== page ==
Nazis were first elected deputies to the Reichstag in 1924. These Nazi deputies did not sit on the Right side of the Reichstag or the Left side of the Reichstag, but rather at the back of the chamber, deliberately stating in the political language of the time that the Nazi Party was neither Right nor Left. During the two years from 1928 to 1930, Nazi deputies sat with a cluster of other non-aligned parties, again signaling their independence of either part of the fanciful spectrum. Only in 1930 did Nazis choose to sit on the Right side of the Reichstag. Even this was quickly repudiated within the Nazi Party, which consistently voted — often only with the Communist Party — “no confidence” parliamentary votes.
As late as November 4, 1931, Nazi propaganda was again proclaiming: “Left and Right, outdated concepts! A new man forms a new ear” to a poster with a huge Nazi “We” standing behind the political parties of the notional Left and Right. In July 1932, Hitler campaigned against both the Left and the Right. Nazi economist Gottfried Feder's 1934 book, Hitler’s Official Programme, states: “We know that neither the Left, with their false promise of ‘Down with Capitalism,’ nor the Right, with their phrases about the Fatherland, are capable of initiating a new world epoch, for neither Marxists nor reactionaries could alter anything in the nature of our economy.” The 1938 Hitler Youth book, The Life of the Führer, notes in its introductory chapters that Hitler had opposed both conservatives and Marxists.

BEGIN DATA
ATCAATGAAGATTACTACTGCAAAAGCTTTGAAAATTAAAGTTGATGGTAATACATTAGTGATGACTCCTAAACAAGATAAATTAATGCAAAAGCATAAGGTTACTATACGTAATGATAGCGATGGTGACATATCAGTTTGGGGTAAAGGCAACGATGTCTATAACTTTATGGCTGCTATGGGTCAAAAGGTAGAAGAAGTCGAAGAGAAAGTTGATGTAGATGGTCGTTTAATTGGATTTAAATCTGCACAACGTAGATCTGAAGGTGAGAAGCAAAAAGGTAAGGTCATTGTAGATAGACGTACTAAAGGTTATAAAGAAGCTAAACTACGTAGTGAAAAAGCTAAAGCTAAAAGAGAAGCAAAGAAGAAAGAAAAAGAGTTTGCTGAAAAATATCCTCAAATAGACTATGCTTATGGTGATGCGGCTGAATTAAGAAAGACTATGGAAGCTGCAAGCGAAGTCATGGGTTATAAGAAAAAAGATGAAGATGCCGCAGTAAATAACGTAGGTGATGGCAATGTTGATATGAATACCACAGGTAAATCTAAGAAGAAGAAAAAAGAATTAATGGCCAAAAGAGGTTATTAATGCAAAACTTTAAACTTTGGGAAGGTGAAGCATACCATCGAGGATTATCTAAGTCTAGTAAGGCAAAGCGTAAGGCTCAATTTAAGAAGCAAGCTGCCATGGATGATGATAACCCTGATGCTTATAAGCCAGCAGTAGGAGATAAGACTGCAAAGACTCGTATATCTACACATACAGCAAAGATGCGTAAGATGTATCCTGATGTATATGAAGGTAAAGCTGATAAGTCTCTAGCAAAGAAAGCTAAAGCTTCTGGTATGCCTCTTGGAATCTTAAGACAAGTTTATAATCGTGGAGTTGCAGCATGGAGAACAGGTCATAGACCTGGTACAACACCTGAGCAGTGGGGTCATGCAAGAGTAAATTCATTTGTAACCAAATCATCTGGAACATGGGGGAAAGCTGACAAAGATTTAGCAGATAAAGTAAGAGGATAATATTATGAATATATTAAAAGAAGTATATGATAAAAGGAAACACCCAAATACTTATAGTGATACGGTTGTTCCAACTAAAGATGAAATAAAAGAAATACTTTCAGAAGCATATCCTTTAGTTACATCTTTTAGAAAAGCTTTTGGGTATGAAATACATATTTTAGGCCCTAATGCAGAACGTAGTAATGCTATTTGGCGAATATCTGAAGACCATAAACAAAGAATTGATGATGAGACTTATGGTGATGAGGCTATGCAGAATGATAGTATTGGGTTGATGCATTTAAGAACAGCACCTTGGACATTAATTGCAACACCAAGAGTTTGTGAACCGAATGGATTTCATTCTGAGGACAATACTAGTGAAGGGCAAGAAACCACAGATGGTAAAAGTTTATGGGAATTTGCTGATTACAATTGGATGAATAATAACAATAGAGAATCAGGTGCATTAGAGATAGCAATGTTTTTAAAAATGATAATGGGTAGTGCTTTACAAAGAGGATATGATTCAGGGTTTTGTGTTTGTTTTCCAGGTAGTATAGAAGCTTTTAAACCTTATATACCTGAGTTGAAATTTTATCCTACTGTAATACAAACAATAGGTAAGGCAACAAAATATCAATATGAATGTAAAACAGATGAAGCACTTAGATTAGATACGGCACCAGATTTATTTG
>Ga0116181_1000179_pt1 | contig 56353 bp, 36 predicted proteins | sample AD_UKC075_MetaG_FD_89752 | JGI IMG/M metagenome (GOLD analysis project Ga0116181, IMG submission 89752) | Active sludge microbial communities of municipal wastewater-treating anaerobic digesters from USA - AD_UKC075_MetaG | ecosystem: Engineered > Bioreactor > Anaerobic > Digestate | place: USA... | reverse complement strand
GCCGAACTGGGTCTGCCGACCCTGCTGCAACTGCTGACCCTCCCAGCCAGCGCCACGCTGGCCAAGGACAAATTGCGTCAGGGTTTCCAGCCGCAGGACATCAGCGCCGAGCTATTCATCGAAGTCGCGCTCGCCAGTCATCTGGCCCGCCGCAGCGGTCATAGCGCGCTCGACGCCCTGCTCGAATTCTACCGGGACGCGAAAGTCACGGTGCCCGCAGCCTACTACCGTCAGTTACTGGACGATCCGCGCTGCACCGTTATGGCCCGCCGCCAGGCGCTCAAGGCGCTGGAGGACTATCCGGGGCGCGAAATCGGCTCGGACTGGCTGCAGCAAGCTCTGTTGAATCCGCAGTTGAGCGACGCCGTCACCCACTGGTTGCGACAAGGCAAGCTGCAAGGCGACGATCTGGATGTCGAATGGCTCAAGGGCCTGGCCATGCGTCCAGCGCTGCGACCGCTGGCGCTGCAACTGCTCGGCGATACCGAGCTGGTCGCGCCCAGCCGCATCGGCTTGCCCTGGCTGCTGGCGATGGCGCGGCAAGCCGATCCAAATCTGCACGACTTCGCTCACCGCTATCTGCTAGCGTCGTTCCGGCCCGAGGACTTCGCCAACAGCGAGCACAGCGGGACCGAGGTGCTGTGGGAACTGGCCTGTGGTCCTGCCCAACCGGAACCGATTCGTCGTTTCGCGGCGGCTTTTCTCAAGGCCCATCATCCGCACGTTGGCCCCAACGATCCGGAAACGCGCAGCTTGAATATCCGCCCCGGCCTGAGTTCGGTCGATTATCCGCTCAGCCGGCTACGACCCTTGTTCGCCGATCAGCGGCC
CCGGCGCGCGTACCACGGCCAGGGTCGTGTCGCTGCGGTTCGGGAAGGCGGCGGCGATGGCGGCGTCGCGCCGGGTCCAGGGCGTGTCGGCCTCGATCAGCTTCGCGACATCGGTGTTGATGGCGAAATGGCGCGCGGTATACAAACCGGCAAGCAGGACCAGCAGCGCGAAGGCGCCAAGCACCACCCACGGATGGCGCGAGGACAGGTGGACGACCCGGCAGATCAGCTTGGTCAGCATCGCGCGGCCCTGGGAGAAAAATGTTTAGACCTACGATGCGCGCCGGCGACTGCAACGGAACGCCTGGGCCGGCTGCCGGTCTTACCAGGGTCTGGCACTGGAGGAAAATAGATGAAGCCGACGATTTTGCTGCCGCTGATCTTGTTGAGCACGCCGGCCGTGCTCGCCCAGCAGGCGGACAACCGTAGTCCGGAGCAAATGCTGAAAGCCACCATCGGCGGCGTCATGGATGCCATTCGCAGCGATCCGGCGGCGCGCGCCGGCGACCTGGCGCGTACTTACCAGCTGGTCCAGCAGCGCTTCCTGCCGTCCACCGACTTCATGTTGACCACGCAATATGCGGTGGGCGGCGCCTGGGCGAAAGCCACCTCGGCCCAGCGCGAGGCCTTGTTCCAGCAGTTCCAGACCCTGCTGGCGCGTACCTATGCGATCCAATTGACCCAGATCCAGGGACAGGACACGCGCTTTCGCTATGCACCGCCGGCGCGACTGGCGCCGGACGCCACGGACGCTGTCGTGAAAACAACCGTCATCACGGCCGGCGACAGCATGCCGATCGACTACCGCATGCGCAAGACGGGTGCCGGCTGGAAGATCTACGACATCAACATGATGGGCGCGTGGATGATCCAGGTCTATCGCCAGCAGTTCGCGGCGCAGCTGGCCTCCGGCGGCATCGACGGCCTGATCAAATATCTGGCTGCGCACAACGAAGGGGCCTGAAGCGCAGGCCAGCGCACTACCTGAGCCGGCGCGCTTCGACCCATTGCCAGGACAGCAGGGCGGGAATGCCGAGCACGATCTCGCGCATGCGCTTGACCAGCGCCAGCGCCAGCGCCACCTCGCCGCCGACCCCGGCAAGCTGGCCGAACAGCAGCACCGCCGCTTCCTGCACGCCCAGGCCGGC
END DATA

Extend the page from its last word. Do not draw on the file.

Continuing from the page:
In his 1939 indictment of Nazism, Germany Rampant, Ernest Hambloch has an entire chapter on political parties under the German Empire before WWI and political parties under the Weimar Republic. He lists parts of the “left,” “right” and “centre” in the German Empire pre-1914; however, there are no “left,” “right” or “centre” parties in the Weimar Republic, but rather "Weimar Parties" i.e. (those which supported the republican constitution), “National Reactionary Parties,” and “Revolutionary Parties.” The Nazis are listed, along with the Communist Party of Germany, as the two “Revolutionary Parties.” Pointedly, the Nazis were not considered a “National Reactionary Party.” Otto Strasser, the brother and fellow Nazi of Gregor Strasser, who was the second leading Nazi for much of the Nazi Party’s existence, in his 1940 book, Hitler and I, revealed his ideology before he found a home in the Nazi Party. Otto Strasser wrote: “I was a young student of law and economics, a Left Wing student leader.” Hitler referred to Strasser, a Nazi and the brother of the second-ranking Nazi at the time, as “a parlor Bolshevik.” Otto’s brother Gregor, had, in fact, been a Communist before becoming a Nazi.
Observers of today's Germany note that serious talk of banning the NPD because some in the country deem it to be "extreme" is an indicator of just how meaningless definitions such as “extremism” are. The American patriots and Founders were “extreme” in their stand for liberty. If these men were living in today's Germany, would the German government have banned their speeches and actions?
Constitutionalists know that true liberty is the right to propose what others — even a majority — may not like. When government is permitted to determine what is “good” and “bad” political debate, then the purpose of political debate itself is lost.